Rare Disease Causing Constriction
A 54-year-old female originally from Arequipa (Southern Peru) with a past medical history of pericarditis, interstitial lung disease, peripheral arterial disease, peripheral neuropathy, hypoalbuminemia and complicated gastrointestinal history (gastric bypass surgery, bowel obstruction due to adhesions, left hemicolectomy and contaminated blind loop syndrome) presented with sudden onset chest pain. This pain is diffuse, non-irradiating, worse on inspiration, relieved on bending forward, associated with dyspnea at rest, orthopnea and leg swelling. She denies palpitations, dizziness, chest trauma, fever, chills, cough or personal history of autoimmune diseases.
The patient was admitted three years previously for similar symptoms and was diagnosed with pneumonitis and acute pleuropericarditis; autoimmune and infectious workup was negative. Pericardiocentesis and thoracentesis then were negative for malignant or inflammatory cells. Pericardial biopsy showed mild to moderate interstitial fibrosis and lung, and pleural biopsy showed fibrosis with evidence of acute on chronic inflammation. A recent computed tomography of the chest and abdomen before admission revealed thickened pulmonary interlobular septa, mild pleural thickening, bilateral thickening of the perirenal soft tissues, bilateral hydronephrosis, dilated intrahepatic and extrahepatic biliary ducts and thick fibrotic tracts in the pleural, retroperitoneum and mesentery.
The patient did not have a recurrence of her chest pain; however, she endorses decreased exercise tolerance since then. On presentation, the patient was hemodynamically stable. On physical exam, the patient had positive a Kussmaul's sign, pericardial rub, hepatomegaly and bilateral lower extremity swelling. She had leukocytosis (white blood cell count of 16.5 k/uL, normal: 3.70 - 11 k/uL), elevated erythrocyte sedimentation rate (48 mm/hour, normal: 10- 20 mm/hour) and C-reactive protein (17.3 mg/dL, normal: <0.9 mg/dL). An echocardiogram was done for suspicion of acute pericarditis/pericardial constriction and showed moderate circumferential pericardial effusion with signs of constrictive physiology (significant/reciprocal respiratory ventricular filling variation, inferior vena cava of 2 cm with inspiratory collapse less than 50%) and thickened pericardium. A pericardial window was then attempted however failed due to thick pericardium and adhesions. However, a pericardial biopsy was still obtained, and pathology revealed non-specific chronic pericarditis with fibrinous exudates. The patient was started on furosemide 20 mg oral daily, colchicine 0.3 mg orally twice daily and prednisone 60 mg orally twice daily.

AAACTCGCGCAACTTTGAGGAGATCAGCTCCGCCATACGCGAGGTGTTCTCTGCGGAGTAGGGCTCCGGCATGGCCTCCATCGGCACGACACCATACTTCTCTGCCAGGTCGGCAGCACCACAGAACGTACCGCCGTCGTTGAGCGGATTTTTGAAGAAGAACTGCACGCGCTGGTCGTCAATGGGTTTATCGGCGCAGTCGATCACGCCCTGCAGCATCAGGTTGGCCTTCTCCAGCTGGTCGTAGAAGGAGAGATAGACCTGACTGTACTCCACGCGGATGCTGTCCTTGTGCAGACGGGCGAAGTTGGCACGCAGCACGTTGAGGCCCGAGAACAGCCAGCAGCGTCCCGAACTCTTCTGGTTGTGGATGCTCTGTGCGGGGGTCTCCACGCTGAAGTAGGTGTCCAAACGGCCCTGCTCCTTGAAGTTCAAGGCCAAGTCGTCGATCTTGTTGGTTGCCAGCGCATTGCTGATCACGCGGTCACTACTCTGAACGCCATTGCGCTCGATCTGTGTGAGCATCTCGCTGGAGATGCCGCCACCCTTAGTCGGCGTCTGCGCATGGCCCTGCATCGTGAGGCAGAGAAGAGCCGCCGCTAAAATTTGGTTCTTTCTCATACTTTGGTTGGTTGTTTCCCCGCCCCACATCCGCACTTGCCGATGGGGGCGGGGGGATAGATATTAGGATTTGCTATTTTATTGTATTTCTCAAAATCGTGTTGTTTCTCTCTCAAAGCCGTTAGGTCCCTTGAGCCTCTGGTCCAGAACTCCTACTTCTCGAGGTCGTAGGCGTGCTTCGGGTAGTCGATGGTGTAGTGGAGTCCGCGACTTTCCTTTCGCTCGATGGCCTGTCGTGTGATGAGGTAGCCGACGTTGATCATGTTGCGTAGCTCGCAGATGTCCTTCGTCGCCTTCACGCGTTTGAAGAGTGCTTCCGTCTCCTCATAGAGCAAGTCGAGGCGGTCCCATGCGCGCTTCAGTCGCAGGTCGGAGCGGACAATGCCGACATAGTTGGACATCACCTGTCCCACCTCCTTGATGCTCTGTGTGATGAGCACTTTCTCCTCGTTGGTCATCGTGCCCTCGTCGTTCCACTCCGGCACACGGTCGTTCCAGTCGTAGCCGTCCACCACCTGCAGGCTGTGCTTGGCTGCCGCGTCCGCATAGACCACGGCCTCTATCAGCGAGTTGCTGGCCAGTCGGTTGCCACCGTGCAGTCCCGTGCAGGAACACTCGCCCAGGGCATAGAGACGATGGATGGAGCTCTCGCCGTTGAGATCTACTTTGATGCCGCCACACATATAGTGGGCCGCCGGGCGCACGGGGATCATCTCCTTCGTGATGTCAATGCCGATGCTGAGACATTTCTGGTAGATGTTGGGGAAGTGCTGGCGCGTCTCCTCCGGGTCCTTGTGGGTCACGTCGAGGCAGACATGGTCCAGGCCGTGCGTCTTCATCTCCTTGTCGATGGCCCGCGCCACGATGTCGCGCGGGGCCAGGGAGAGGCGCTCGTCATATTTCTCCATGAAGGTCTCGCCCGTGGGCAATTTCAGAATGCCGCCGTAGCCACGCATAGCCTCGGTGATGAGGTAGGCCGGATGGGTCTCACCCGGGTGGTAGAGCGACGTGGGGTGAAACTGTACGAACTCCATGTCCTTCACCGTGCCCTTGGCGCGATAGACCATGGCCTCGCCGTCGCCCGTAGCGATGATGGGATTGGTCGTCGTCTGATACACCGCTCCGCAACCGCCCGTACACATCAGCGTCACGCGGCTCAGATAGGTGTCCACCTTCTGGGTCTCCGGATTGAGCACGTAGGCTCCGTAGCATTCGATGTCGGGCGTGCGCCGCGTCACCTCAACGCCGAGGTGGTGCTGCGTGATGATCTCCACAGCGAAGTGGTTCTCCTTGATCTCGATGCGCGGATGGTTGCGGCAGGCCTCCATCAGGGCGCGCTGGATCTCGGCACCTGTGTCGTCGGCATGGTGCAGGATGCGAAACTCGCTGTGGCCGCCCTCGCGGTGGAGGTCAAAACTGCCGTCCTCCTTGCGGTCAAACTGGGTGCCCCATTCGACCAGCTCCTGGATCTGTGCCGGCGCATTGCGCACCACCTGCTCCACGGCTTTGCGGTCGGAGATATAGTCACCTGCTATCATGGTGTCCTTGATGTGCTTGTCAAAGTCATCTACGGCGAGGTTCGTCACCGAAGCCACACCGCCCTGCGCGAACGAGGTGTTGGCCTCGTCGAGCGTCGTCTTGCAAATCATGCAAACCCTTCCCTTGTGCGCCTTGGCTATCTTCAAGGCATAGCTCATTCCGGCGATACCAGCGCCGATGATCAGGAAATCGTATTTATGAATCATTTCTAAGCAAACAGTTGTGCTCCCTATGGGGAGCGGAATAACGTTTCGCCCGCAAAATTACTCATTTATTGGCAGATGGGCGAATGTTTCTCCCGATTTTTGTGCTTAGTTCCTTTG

After discharge, the patient endorsed only mild relief of her symptoms with persistent pleuritic chest pain and continued decreased exercise tolerance. A cardiac magnetic resonance was performed one month after discharge and showed severe circumferential thickening of the pericardium (of 12 mm), circumferential pericardial and pleural delayed gadolinium enhancement, trivial pericardial effusion and no overt signs of pericardial constriction (Figures 1 and 2). A radical pericardiectomy was then performed for chronic recurrent pericarditis. Pathology of the pericardial sample showed diffuse infiltration of histiocytes, positive BRAF V600E mutation, positive immunoreactivity of the histiocytes for CD68, CD163, and factor XIIIa, and negative staining with S100 protein, langerin, and CD1a (Figures 3 and 4). A whole-body technetium bone scan revealed an intense symmetrically increased uptake involving the maxillae, bilateral distal femurs, entire tibiae and fibulae as well as the bilateral radii and ulnae (Figure 5).
After discharge, vemurafenib was started, a recently FDA approved BRAF inhibitor to treat the patient's underlying disease.
Based on the clinical presentation and the pathology results, which of the following would be the most likely diagnosis?